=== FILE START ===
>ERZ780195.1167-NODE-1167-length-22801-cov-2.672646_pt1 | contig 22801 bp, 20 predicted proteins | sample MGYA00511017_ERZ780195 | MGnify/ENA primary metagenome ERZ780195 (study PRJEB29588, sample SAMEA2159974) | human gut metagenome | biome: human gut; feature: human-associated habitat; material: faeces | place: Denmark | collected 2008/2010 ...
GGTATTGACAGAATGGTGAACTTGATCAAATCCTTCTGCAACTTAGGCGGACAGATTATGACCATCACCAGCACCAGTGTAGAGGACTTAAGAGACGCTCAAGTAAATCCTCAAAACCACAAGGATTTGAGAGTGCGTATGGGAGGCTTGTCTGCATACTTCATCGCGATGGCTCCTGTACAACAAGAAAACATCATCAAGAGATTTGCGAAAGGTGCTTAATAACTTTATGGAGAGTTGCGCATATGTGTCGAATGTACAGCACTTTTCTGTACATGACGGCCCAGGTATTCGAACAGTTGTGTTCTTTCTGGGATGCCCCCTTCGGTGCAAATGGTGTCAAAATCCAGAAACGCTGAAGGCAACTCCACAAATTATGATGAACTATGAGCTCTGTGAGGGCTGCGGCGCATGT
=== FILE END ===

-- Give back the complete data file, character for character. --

>ERZ780195.1167-NODE-1167-length-22801-cov-2.672646_pt1 | contig 22801 bp, 20 predicted proteins | sample MGYA00511017_ERZ780195 | MGnify/ENA primary metagenome ERZ780195 (study PRJEB29588, sample SAMEA2159974) | human gut metagenome | biome: human gut; feature: human-associated habitat; material: faeces | place: Denmark | collected 2008/2010 ...
GGTATTGACAGAATGGTGAACTTGATCAAATCCTTCTGCAACTTAGGCGGACAGATTATGACCATCACCAGCACCAGTGTAGAGGACTTAAGAGACGCTCAAGTAAATCCTCAAAACCACAAGGATTTGAGAGTGCGTATGGGAGGCTTGTCTGCATACTTCATCGCGATGGCTCCTGTACAACAAGAAAACATCATCAAGAGATTTGCGAAAGGTGCTTAATAACTTTATGGAGAGTTGCGCATATGTGTCGAATGTACAGCACTTTTCTGTACATGACGGCCCAGGTATTCGAACAGTTGTGTTCTTTCTGGGATGCCCCCTTCGGTGCAAATGGTGTCAAAATCCAGAAACGCTGAAGGCAACTCCACAAATTATGATGAACTATGAGCTCTGTGAGGGCTGCGGCGCATGT